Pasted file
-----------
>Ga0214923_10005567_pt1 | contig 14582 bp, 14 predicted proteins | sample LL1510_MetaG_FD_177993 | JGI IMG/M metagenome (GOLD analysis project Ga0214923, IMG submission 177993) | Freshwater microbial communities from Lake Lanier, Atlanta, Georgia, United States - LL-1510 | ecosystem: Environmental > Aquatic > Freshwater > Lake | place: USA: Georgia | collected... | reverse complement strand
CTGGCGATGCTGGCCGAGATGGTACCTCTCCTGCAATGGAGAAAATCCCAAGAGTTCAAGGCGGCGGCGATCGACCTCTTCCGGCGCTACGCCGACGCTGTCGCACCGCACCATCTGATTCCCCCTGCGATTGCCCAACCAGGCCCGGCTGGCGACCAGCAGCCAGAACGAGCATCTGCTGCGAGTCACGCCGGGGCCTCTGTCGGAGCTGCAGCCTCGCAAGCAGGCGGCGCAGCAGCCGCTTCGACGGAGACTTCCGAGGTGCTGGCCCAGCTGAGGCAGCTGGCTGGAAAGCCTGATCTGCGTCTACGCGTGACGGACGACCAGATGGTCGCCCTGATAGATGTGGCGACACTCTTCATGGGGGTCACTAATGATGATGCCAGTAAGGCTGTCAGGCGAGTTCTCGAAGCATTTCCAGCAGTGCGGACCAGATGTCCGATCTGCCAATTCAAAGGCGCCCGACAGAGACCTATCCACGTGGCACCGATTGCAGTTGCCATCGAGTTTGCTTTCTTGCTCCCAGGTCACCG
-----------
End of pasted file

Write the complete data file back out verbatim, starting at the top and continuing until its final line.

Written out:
>Ga0214923_10005567_pt1 | contig 14582 bp, 14 predicted proteins | sample LL1510_MetaG_FD_177993 | JGI IMG/M metagenome (GOLD analysis project Ga0214923, IMG submission 177993) | Freshwater microbial communities from Lake Lanier, Atlanta, Georgia, United States - LL-1510 | ecosystem: Environmental > Aquatic > Freshwater > Lake | place: USA: Georgia | collected... | reverse complement strand
CTGGCGATGCTGGCCGAGATGGTACCTCTCCTGCAATGGAGAAAATCCCAAGAGTTCAAGGCGGCGGCGATCGACCTCTTCCGGCGCTACGCCGACGCTGTCGCACCGCACCATCTGATTCCCCCTGCGATTGCCCAACCAGGCCCGGCTGGCGACCAGCAGCCAGAACGAGCATCTGCTGCGAGTCACGCCGGGGCCTCTGTCGGAGCTGCAGCCTCGCAAGCAGGCGGCGCAGCAGCCGCTTCGACGGAGACTTCCGAGGTGCTGGCCCAGCTGAGGCAGCTGGCTGGAAAGCCTGATCTGCGTCTACGCGTGACGGACGACCAGATGGTCGCCCTGATAGATGTGGCGACACTCTTCATGGGGGTCACTAATGATGATGCCAGTAAGGCTGTCAGGCGAGTTCTCGAAGCATTTCCAGCAGTGCGGACCAGATGTCCGATCTGCCAATTCAAAGGCGCCCGACAGAGACCTATCCACGTGGCACCGATTGCAGTTGCCATCGAGTTTGCTTTCTTGCTCCCAGGTCACCG